On Jim Harrison's "Brown Dog" & Park Chan-wook's film "Stoker"

So I feel sorry for my poor blog, to which I don’t give enough attention—like the ignored dog that’s always whimpering to be taken for a walk or the proverbial red-headed stepchild (with apologies to all red heads and stepchildren in the world, hoping they’re not abused or taken for granted, you little ginger snaps). For the holidays I’m going to try to post something every day. Like those weird couples who take a vow to have sex every night (or day) for a year to spice up their love life. Only different. And for a ribaldly funny sex scene in cinema, check out what Marlon Wayans does to some stuffed animals in his Paranormal Activity parody A Haunted House (2013).
Right now I’m reading Jim Harrison’s forthcoming Brown Dog, which is a collection of six novellas, some of which I’ve read before in their earlier incarnations. Harrison is a terrific writer, one who loves a long, complicated sentence. He throws everything in the sentence like a baroque pizza, and you read all about the pepperonis, the mushrooms, and the mozzarella, only to get another pizza delivered to you in the very next line. I’ve always admired Harrison, and absolutely one of the best novella collections of all time is his (eponymous) Legends of the Fall (1979), which has three novellas, all of which were made into good films. How’s that for a long sentence about a writer who likes long sentences?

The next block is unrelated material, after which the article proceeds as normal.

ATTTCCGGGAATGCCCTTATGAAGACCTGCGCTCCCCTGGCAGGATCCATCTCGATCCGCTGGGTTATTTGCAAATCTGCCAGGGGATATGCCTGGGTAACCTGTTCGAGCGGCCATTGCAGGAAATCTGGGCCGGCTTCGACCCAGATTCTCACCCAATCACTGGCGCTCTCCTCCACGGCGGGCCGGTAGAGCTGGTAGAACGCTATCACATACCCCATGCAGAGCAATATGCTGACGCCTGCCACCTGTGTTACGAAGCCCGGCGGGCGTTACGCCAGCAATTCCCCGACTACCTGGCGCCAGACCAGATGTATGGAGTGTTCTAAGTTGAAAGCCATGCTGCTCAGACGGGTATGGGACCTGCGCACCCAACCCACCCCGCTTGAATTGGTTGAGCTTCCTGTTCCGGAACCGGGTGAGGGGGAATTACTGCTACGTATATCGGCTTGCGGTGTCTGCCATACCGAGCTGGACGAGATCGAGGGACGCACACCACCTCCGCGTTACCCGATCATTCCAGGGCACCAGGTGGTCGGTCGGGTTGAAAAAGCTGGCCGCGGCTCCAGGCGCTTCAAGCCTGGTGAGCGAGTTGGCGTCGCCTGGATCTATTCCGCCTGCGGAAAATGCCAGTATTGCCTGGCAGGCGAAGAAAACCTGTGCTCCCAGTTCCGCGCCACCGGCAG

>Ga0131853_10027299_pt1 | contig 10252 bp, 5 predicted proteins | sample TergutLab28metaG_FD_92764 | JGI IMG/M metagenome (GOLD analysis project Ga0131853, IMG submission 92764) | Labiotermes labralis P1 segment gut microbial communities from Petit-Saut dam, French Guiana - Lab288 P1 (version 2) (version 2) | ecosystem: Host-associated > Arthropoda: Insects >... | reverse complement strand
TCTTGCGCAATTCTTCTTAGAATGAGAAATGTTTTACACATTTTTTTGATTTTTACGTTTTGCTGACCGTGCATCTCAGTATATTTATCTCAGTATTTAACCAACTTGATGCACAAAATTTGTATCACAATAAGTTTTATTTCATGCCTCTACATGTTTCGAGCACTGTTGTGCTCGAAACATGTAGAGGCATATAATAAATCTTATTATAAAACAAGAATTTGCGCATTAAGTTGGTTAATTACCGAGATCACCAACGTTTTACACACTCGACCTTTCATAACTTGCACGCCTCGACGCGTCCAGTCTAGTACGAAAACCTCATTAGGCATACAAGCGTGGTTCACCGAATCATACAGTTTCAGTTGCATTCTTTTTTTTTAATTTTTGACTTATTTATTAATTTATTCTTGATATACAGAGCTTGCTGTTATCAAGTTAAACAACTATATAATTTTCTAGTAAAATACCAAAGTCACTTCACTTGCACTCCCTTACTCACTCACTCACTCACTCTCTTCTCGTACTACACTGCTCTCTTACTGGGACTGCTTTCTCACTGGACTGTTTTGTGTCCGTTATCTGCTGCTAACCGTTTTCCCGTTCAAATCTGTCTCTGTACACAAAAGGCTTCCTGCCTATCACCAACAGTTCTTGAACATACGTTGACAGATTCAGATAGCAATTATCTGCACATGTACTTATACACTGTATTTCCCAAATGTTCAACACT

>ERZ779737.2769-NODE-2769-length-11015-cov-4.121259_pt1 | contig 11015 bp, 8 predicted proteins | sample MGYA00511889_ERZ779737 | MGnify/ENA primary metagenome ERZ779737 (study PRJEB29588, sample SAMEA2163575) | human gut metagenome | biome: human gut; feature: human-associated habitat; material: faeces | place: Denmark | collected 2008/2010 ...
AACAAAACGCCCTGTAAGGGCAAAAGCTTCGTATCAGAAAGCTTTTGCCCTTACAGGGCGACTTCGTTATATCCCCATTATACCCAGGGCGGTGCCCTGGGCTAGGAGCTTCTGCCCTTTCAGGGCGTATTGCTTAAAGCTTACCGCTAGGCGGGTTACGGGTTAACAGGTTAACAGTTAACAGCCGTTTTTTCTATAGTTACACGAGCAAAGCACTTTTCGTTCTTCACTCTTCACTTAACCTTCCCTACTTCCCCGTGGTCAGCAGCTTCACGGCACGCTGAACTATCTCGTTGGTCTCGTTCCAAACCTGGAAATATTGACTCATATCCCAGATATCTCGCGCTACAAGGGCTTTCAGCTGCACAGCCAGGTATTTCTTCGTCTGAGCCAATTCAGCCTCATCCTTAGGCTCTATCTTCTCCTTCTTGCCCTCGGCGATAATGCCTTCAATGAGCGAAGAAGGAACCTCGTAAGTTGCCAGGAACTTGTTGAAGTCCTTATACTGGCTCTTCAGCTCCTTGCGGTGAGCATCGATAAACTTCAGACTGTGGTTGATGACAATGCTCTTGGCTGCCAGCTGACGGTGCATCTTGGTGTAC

And last night I finally caught Park Chan-wook’s film Stoker (2013), which has the beautiful snow queen Nicole Kidman as a wealthy widow with a troubled teen daughter, who is visited by a sinister uncle, the kind of remote family figure who gives every family’s black sheep some kind of badness record to vie for. Although I can’t say that I loved it, the images are both glorious and gruesome. Plus it has that actress (Mia Wasikowska) who made for a great Alice in Tim Burton’s Alice in Wonderland (2010). I most definitely recommend it. It’s like Blue Velvet meets Jane Eyre.

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